Infiniti Q50 Red Sport 400 — Review

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Categories: Reviews, DriveApart

Infiniti Q50 Red Sport 400 — Review

The entry-level luxury sports sedan arguably makes up the most competitive segment in the industry today. With contenders such as the BMW 340i, the Mercedes-AMG C43, and the Audi S4, the bar is constantly set even higher with every update. To improve performance and reduce emissions, the Germans have all downsized their engines and adopted some form of forced induction. In a major update to its Q50 sports sedan, Infiniti has finally followed suit, replacing its vaunted-but-aging 3.7-liter V6 with a smaller and lighter turbocharged V6 that comes in two flavors. The more powerful of the two, dubbed the Q50 Red Sport 400, has entered the fray with a new weapon: 400 fire-breathing horsepower.

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The Red Sport 400's all-new 3.0-liter twin-turbo V6 is Infiniti's most impressive engine to date. In development, Infiniti's engineers placed a lot of focus on mitigating turbo lag, implementing technologies such as an integrated exhaust manifold and water cooled air-charging to improve engine response. Rated at a best-in-class 400 horsepower, maximum power output in the new Q50 is, of course, significantly greater than the 328 horsepower put out by the old 3.7. Without a doubt, the new Q50 is stupendously quick. But what stood out while driving was the new engine's highly elastic power band. While the old 3.7 produced a not-insignificant 269 lb-ft of torque, you needed to rev the engine to a lofty 5200 rpm to reach it. Meanwhile, the new turbo'd Q50 can produce its peak torque of 350 lb-ft. from 1600 rpm-5200 rpm, meaning that there's ample power available at all times.

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The new Q50 truly has a multitude of personalities, and you can choose what suits you based on what you're in the mood for. Thanks to the Red Sport's Drive Mode Selector, a noticeable change in the car's temperament can come with the turn of a knob on the center console.

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You can choose from five pre-programmed settings, or create your own personal combination of preferred steering, suspension, traction control, and engine settings. In Comfort mode, the Q50 is content playing the role of smooth operator, reminding us that it's still a luxury car. Turn the knob to Sport +, which selects the angriest of all settings, and the Q50 becomes your own personal smile generator. Sport + does not fully deactivate traction control, something that purists will likely complain about. But for most drivers, Sport + is enough to have fun and play with the back end without fear of losing control, which can easily occur due to the prodigious amount of power going to the rear wheels.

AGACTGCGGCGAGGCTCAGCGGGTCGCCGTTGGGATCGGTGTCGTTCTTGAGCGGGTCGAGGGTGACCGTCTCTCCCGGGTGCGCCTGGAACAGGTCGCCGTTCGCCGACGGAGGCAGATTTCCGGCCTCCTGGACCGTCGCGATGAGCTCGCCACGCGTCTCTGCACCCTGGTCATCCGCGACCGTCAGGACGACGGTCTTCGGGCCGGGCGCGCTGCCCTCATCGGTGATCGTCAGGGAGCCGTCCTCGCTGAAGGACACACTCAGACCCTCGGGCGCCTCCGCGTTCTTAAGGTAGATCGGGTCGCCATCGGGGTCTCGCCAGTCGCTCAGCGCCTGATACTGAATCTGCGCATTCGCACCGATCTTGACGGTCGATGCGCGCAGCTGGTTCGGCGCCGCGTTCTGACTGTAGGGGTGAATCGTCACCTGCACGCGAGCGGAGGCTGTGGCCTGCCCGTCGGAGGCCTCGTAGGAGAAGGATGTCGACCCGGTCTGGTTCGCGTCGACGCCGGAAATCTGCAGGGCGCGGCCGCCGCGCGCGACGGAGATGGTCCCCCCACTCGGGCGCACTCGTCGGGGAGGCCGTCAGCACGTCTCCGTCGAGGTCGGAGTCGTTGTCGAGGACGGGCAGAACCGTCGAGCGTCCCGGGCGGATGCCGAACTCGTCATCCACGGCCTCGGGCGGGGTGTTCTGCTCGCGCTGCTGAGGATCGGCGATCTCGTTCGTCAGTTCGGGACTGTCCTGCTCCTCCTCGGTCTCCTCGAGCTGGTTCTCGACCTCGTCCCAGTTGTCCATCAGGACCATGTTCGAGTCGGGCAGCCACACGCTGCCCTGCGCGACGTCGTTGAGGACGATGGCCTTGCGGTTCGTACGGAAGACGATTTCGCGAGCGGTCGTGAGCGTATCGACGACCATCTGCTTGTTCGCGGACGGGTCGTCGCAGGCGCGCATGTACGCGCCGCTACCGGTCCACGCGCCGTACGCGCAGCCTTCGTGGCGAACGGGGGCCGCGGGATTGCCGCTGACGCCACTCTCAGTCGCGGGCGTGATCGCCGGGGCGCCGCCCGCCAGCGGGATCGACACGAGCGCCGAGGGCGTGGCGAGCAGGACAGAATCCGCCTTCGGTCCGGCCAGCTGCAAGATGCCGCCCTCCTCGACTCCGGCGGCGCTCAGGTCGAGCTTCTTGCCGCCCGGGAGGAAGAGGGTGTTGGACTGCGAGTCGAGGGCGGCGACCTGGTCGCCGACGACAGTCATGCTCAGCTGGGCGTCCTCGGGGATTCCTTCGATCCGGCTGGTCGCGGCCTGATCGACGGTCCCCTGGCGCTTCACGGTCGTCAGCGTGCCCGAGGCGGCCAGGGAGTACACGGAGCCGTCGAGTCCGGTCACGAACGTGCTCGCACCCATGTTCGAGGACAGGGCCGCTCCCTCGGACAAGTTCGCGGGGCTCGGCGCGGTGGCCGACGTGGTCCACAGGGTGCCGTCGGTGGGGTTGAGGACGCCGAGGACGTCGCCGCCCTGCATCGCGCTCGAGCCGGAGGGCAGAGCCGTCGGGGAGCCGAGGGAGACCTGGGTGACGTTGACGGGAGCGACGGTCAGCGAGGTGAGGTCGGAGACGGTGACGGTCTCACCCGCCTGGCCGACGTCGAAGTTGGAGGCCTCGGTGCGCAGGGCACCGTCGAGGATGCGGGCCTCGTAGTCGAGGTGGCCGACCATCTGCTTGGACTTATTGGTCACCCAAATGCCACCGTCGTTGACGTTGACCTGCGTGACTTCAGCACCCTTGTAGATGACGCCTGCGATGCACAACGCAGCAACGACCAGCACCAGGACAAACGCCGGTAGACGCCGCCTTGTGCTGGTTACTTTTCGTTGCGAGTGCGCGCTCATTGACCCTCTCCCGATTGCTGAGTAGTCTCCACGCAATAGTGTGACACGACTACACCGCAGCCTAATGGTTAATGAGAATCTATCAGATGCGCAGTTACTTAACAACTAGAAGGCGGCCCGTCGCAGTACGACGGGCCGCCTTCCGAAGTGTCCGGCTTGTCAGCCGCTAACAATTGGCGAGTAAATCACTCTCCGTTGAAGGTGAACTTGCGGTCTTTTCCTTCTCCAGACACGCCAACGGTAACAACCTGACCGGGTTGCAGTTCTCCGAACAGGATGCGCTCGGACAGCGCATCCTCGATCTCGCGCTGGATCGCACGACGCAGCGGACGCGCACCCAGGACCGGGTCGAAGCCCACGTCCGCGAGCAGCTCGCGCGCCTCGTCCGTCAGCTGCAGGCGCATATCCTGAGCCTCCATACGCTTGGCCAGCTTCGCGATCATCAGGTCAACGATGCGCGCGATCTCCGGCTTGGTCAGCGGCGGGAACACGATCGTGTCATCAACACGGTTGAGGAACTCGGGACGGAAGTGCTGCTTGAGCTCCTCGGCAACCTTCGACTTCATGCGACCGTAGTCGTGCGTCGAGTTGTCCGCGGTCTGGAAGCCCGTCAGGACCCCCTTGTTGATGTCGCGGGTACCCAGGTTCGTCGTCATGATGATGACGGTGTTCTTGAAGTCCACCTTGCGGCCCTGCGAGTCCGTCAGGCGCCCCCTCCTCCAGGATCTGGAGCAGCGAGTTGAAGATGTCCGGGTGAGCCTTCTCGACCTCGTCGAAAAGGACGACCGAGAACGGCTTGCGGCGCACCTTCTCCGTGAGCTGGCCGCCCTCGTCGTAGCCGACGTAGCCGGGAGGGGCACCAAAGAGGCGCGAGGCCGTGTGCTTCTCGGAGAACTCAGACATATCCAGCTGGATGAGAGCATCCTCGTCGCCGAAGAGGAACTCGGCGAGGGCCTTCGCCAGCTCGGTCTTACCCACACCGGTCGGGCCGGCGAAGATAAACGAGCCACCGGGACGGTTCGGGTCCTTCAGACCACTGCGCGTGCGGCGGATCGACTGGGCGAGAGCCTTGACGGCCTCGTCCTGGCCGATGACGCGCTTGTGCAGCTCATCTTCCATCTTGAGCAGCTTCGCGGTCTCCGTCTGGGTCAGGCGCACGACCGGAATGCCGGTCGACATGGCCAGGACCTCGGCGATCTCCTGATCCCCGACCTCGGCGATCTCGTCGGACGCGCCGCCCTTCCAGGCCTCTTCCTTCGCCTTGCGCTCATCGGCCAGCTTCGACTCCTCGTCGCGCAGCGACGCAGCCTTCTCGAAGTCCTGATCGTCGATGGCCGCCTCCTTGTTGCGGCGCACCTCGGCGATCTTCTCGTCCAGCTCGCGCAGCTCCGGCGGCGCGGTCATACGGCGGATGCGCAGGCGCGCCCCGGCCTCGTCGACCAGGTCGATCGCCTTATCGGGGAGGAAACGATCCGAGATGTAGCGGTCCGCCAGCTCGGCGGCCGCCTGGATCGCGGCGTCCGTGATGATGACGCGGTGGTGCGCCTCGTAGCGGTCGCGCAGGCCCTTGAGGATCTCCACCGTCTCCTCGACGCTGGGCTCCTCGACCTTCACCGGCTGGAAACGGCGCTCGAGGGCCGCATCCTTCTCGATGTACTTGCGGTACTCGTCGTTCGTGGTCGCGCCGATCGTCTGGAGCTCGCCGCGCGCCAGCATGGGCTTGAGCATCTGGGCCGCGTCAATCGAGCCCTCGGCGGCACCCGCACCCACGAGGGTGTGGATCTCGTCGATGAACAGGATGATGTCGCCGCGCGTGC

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Although the new engine is an incredible improvement over the award-winning 3.7, the greatest surprise of our drive with the Red Sport 400 was Infiniti's updated Direct Adaptive Steering (DAS) system. DAS is an industry-first steer-by-wire system, meaning that drive inputs to the steering wheel are completely electronic. The optional system made its debut on the Q50 in 2014, and was widely criticized for an artificial feel.

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Infiniti's engineers worked tirelessly to imbue a more natural feel, and the end result is spectacular. We had the chance to sample cars equipped with the standard electric power steering system to compare the two setups, and while the standard system is decent, it's overshadowed by the DAS system. The DAS system is more precise, has a sportier, more direct feel, and translates far less road vibration to your hands. On our test, which featured everything from empty country roads with high-speed sweepers to a tight autocross track, DAS and the Q50's willing chassis showcased the breadth of their versatility, performing well in every setting.

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The new updates to the Q50 are primarily mechanical, so exterior and interior changes are minimal. The Red Sport 400 gets new 19-inch wheels that look especially premium, along with exclusive staggered-width tires and unique exhaust tips. Otherwise, it's standard Q50 all around, which isn't necessarily a bad thing, because the Q50 has always looked and felt luxurious both inside and out.

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The new Q50 features Infiniti's full suite of Driver's Assist systems, some of which are useful and convenient, others of which can be quite intrusive, such as the lane departure prevention system, which is too sensitive to detect lane drifting and will abruptly apply the brakes, occasionally causing an unwanted jolt.

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Although pricing has not yet been announced, we expect the Q50 Red Sport 400 to be competitive with similar cars in the segment. If this is true, the Q50 makes a very compelling value proposition. With the newly turbocharged engine and updated DAS system, Infiniti has addressed the shortcomings of a fantastic platform that was already brimming with style, luxury, and technology. The new Q50 is finally a complete package, and a seriously dangerous contender in its segment.

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